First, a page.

Pitching depth will make or break title hopes for Padres
In most sports, defense wins championships. It’s not hard to argue that in baseball, it is pitching that wins titles. The Padres seem top-heavy on the pitching staff. Do they have enough depth?
Plain and simple, the Padres have the best lineup in the National League, perhaps in all of baseball (the Houston Astros would like a word). As long as the lineup is fairly healthy, they should not have a hard time consistently scoring runs, with the inevitable off night here and there.
Having Juan Soto, Manny Machado, Xander Bogaerts, and eventually Fernando Tatis Jr. in the lineup will give any opposing pitching staff indigestion.
What the Padres’ World Series title hopes lean on is the depth of their own pitching staff. We all saw last year how keeping their starting rotation healthy (with thanks to a six-man rotation) was a crucial element to their late-season success.
Yu Darvish and Joe Musgrove each logged 30 starts, which is usually the benchmark for a starter having a full, healthy season. Three other starting pitchers logged at least 22 starts in Sean Manaea( 28), Blake Snell (24), and Mike Clevinger (22).
Two of those pitchers in the latter group are now gone. Will their replacements be as sturdy?
Certainly, having depth is more than just having a bunch of random guys logging a high number of innings. The Padres ranked fourth in MLB last season in starter innings. However, they ranked 13th in starter ERA. It was weighed down by the struggles of Manaea (4.96 ERA) and Clevinger (4.33 ERA). Not only do you need a group of starters staying healthy all season, but you also need them to be, well, good pitchers.
Yes, the Padres boast an enviable top three in Darvish, Snell, and Musgrove. The Mets might have a better top duo in Max Scherzer and Justin Verlander. Even the Yankees, with Gerrit Cole, Carlos Rodon, and Nestor Cortes, are a strong contender.
The trick is having enough depth to weather the many storms that come with a 162-game marathon of a regular season. The real question is, are Nick Martinez, Seth Lugo, and Michael Wacha ready to be counted on every fifth or sixth day on a team with championship hopes?
Plus, as Bob Melvin points out frequently, it will take more than those guys to get the job done. It’s not a 26-man effort. It’s a 40-man effort and then some.
Are the Padres too top-heavy in the starting rotation? Obviously, injuries are part of the game. Sometimes, there’s just nothing you can do. But the championship-caliber teams seem to always have depth to answer for adversity throughout the season.
That means guys like Nabil Crismatt, Jay Groome, Brent Honeywell Jr., and even an aging Cole Hamels or a fading Julio Teheran could and probably will be counted on to make starts throughout the season.
Last season, 12 different Padres starting a game on the mound. During their disastrous collapse in 2021, 15 different pitchers made a start for San Diego. Depth is critical.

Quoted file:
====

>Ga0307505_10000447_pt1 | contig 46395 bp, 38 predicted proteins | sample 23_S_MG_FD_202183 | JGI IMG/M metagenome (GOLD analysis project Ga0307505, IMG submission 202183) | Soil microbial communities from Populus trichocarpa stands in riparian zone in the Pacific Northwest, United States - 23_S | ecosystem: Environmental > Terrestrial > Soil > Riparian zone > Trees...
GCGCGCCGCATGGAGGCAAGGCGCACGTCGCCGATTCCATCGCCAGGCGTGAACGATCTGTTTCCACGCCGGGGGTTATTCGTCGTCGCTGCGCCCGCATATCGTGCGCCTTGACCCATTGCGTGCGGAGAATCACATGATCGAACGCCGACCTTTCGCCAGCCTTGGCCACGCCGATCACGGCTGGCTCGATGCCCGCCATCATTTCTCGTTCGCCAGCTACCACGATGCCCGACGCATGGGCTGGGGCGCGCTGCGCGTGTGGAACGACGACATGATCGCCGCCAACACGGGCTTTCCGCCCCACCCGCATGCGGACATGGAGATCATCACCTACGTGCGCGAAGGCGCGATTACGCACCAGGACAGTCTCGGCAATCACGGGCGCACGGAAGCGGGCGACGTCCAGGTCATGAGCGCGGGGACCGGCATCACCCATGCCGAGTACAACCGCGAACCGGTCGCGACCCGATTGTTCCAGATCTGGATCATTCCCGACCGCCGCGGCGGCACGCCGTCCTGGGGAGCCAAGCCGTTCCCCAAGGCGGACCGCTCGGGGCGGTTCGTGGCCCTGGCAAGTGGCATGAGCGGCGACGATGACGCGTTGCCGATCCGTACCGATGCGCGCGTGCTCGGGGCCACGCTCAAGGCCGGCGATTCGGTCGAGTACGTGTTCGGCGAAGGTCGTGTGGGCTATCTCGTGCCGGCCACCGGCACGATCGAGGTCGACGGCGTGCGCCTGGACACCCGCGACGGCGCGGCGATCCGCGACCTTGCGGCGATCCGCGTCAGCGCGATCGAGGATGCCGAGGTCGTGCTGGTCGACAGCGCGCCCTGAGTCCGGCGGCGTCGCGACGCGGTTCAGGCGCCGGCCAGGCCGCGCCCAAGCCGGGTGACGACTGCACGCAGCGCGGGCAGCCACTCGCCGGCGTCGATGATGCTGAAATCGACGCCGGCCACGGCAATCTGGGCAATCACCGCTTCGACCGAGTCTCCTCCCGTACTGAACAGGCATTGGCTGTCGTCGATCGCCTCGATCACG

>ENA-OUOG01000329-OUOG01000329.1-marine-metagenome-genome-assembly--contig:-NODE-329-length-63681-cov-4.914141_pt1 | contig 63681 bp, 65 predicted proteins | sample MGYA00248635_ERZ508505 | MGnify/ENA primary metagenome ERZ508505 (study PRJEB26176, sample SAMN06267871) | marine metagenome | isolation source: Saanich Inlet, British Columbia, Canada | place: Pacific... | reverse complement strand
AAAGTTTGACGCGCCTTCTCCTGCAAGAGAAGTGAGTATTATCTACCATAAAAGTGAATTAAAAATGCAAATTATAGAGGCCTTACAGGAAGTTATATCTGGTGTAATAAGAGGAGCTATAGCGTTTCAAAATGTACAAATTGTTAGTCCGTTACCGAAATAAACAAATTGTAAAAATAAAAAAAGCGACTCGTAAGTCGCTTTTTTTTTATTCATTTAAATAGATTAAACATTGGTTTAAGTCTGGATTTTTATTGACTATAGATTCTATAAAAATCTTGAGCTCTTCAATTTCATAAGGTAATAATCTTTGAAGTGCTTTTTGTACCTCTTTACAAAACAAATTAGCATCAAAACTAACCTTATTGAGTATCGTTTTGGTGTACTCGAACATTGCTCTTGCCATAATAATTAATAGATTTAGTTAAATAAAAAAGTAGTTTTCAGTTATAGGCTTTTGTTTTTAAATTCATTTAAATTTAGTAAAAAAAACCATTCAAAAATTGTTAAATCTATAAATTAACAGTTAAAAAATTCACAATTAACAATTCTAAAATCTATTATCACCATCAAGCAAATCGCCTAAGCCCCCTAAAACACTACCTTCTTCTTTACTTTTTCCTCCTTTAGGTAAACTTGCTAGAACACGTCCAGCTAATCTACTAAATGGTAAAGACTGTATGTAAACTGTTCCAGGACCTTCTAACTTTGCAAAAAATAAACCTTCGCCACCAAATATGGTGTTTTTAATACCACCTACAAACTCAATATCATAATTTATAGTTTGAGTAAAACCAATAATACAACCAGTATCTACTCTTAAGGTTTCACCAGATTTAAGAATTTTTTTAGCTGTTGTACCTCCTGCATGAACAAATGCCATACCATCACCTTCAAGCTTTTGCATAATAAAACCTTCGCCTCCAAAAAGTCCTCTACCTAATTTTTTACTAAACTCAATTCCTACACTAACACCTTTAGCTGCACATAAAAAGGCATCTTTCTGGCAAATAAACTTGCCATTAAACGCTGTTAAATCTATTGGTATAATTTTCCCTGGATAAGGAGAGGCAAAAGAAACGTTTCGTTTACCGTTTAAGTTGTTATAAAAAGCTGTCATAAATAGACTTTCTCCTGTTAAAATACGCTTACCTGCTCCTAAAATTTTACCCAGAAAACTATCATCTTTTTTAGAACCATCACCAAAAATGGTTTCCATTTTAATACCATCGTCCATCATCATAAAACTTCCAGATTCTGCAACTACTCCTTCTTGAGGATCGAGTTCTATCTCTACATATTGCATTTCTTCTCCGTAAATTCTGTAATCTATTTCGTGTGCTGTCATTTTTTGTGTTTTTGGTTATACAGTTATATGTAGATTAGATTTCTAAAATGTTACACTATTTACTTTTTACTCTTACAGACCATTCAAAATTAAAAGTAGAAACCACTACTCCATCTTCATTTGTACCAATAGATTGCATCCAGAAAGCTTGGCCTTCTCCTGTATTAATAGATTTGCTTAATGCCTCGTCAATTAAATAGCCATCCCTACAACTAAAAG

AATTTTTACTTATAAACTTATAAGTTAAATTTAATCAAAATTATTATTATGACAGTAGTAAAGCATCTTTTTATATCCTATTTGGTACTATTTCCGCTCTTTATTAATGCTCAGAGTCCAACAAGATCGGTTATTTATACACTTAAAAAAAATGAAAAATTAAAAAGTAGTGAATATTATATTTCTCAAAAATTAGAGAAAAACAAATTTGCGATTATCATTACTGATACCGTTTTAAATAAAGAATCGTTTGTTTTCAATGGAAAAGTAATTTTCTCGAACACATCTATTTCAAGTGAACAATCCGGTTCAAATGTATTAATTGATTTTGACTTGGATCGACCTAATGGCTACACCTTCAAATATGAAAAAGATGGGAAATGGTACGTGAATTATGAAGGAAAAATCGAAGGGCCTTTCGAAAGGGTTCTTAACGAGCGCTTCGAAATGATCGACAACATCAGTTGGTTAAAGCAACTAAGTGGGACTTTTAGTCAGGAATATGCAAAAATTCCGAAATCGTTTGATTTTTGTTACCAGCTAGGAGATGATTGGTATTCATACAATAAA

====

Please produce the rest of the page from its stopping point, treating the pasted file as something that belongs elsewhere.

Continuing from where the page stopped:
The difference between the epic collapse in 2021 and last year’s steady group was the pitching depth that pulled the Padres through to a long postseason run.
Let’s look at the 2022 World Series champion Astros. They had five different starters make at least 25 starts. They experienced incredible luck with health among their starters, which is undoubtedly part of the equation. Even they had to have eight different hurlers make a start.
It’s impossible to predict good health, even with Musgrove and Darvish proving to be durable. Both of them reached the 30-start plateau each of the last two years. Even if they both do what they have done recently, is that enough? Probably not. Blake Snell needs to be the Blake Snell of the post-All-Star break, not before. Will Martinez, Lugo, and Wacha offset or be upgrades over losing Manaea, Clevinger, and MacKenzie Gore?
Martinez and Lugo have made a grand total of 17 starts between the two over the last three seasons. There is no guarantee that either experiment as a starter full-time will work. Lugo was a pure reliever each of the last two seasons. Martinez was a jack-of-all-trades for San Diego last year.
Wacha experienced success in Boston last year but was that a one-off or a dramatic turnaround from his previous sharp decline?
A midseason trade is not of the question, either. In fact, if things go awry, it might be imperative.
The bullpen seems better equipped. Josh Hader is a bona fide all-world-level closer. Robert Suarez looks to be blossoming into one himself, with his fastball that is in the 94th percentile and baffling changeup. Luis Garcia, Tim Hill, Crismatt, and Steven Wilson have all gotten big outs in the past. Drew Pomeranz is on the mend. Jose Castillo is still a weapon when healthy.
The true question will be, can the Padres navigate a 162-game season with the inevitable attrition? They have already experienced some health issues, with Musgrove’s broken toe and Adrian Morejon‘s concerning arm injury, which is pending a critical MRI. If they can, a daunting postseason field likely awaits. They will probably have to go through the Dodgers again. The Braves, Cardinals, and Mets all think they have a chance as well. If the Padres can successfully weather those storms, they likely will have a team like the Astros, Blue Jays, or Yankees waiting for them in the World Series.
The Padres will live or die by their pitching depth, not their vaunted lineup.
Native of Escondido, CA. Lived in San Diego area for 20 years. Padres fan since childhood (mid-90s). I have been writing since 2014. I currently live near Seattle, WA and am married to a Seattle sports girl. I wore #19 on my high school baseball team for Tony Gwynn. I am a stats and sports history nerd. I attended BYU on the Idaho campus. I also love Star Wars.